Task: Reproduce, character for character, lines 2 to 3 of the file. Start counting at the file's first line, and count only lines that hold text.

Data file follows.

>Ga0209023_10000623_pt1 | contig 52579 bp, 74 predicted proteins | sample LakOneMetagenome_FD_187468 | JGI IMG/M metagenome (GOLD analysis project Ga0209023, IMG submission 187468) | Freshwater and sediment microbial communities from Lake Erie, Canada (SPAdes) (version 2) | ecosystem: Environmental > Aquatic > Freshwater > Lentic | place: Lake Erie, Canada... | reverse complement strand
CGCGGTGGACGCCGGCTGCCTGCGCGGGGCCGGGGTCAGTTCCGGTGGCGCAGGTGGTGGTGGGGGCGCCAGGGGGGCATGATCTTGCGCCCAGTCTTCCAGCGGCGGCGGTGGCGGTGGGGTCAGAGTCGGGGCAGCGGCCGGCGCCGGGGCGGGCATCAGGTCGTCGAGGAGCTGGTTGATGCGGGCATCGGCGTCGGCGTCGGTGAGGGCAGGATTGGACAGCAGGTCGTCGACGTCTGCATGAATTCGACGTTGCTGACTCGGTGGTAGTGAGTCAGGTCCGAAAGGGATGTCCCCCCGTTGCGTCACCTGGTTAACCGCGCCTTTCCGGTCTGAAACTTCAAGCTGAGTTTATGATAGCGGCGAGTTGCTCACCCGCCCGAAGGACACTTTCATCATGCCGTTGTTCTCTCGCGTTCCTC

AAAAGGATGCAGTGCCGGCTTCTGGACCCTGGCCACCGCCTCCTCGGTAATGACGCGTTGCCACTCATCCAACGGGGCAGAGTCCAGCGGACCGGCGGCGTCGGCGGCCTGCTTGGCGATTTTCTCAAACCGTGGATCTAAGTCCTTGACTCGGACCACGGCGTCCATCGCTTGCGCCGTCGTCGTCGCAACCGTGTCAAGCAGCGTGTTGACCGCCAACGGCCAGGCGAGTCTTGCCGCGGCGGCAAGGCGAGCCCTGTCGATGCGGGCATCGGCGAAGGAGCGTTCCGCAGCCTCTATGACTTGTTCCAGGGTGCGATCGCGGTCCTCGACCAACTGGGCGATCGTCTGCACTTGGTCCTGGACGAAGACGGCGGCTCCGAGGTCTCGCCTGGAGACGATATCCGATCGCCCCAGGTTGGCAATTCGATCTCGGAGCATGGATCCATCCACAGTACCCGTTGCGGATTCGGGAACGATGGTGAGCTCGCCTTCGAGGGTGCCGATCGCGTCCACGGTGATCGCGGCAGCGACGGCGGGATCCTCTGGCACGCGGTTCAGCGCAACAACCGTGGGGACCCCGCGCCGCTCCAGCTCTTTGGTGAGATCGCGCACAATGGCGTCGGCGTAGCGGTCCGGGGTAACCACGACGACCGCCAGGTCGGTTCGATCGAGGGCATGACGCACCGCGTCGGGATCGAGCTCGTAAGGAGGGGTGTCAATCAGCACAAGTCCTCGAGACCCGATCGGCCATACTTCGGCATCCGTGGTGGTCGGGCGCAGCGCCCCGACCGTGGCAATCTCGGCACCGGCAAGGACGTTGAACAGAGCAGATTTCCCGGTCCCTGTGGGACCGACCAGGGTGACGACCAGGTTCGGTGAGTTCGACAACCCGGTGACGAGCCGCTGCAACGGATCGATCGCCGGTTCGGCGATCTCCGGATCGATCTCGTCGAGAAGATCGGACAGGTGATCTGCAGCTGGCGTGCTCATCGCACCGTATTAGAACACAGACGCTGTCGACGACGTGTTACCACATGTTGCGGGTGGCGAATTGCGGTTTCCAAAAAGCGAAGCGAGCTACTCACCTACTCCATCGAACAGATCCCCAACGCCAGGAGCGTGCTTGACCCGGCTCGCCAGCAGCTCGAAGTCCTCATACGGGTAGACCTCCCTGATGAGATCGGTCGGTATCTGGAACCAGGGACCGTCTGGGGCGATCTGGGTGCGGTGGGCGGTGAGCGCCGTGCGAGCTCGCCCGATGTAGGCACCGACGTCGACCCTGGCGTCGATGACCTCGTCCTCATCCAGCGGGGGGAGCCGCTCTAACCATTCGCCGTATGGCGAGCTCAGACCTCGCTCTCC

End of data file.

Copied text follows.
CGCGGTGGACGCCGGCTGCCTGCGCGGGGCCGGGGTCAGTTCCGGTGGCGCAGGTGGTGGTGGGGGCGCCAGGGGGGCATGATCTTGCGCCCAGTCTTCCAGCGGCGGCGGTGGCGGTGGGGTCAGAGTCGGGGCAGCGGCCGGCGCCGGGGCGGGCATCAGGTCGTCGAGGAGCTGGTTGATGCGGGCATCGGCGTCGGCGTCGGTGAGGGCAGGATTGGACAGCAGGTCGTCGACGTCTGCATGAATTCGACGTTGCTGACTCGGTGGTAGTGAGTCAGGTCCGAAAGGGATGTCCCCCCGTTGCGTCACCTGGTTAACCGCGCCTTTCCGGTCTGAAACTTCAAGCTGAGTTTATGATAGCGGCGAGTTGCTCACCCGCCCGAAGGACACTTTCATCATGCCGTTGTTCTCTCGCGTTCCTC

AAAAGGATGCAGTGCCGGCTTCTGGACCCTGGCCACCGCCTCCTCGGTAATGACGCGTTGCCACTCATCCAACGGGGCAGAGTCCAGCGGACCGGCGGCGTCGGCGGCCTGCTTGGCGATTTTCTCAAACCGTGGATCTAAGTCCTTGACTCGGACCACGGCGTCCATCGCTTGCGCCGTCGTCGTCGCAACCGTGTCAAGCAGCGTGTTGACCGCCAACGGCCAGGCGAGTCTTGCCGCGGCGGCAAGGCGAGCCCTGTCGATGCGGGCATCGGCGAAGGAGCGTTCCGCAGCCTCTATGACTTGTTCCAGGGTGCGATCGCGGTCCTCGACCAACTGGGCGATCGTCTGCACTTGGTCCTGGACGAAGACGGCGGCTCCGAGGTCTCGCCTGGAGACGATATCCGATCGCCCCAGGTTGGCAATTCGATCTCGGAGCATGGATCCATCCACAGTACCCGTTGCGGATTCGGGAACGATGGTGAGCTCGCCTTCGAGGGTGCCGATCGCGTCCACGGTGATCGCGGCAGCGACGGCGGGATCCTCTGGCACGCGGTTCAGCGCAACAACCGTGGGGACCCCGCGCCGCTCCAGCTCTTTGGTGAGATCGCGCACAATGGCGTCGGCGTAGCGGTCCGGGGTAACCACGACGACCGCCAGGTCGGTTCGATCGAGGGCATGACGCACCGCGTCGGGATCGAGCTCGTAAGGAGGGGTGTCAATCAGCACAAGTCCTCGAGACCCGATCGGCCATACTTCGGCATCCGTGGTGGTCGGGCGCAGCGCCCCGACCGTGGCAATCTCGGCACCGGCAAGGACGTTGAACAGAGCAGATTTCCCGGTCCCTGTGGGACCGACCAGGGTGACGACCAGGTTCGGTGAGTTCGACAACCCGGTGACGAGCCGCTGCAACGGATCGATCGCCGGTTCGGCGATCTCCGGATCGATCTCGTCGAGAAGATCGGACAGGTGATCTGCAGCTGGCGTGCTCATCGCACCGTATTAGAACACAGACGCTGTCGACGACGTGTTACCACATGTTGCGGGTGGCGAATTGCGGTTTCCAAAAAGCGAAGCGAGCTACTCACCTACTCCATCGAACAGATCCCCAACGCCAGGAGCGTGCTTGACCCGGCTCGCCAGCAGCTCGAAGTCCTCATACGGGTAGACCTCCCTGATGAGATCGGTCGGTATCTGGAACCAGGGACCGTCTGGGGCGATCTGGGTGCGGTGGGCGGTGAGCGCCGTGCGAGCTCGCCCGATGTAGGCACCGACGTCGACCCTGGCGTCGATGACCTCGTCCTCATCCAGCGGGGGGAGCCGCTCTAACCATTCGCCGTATGGCGAGCTCAGACCTCGCTCTCC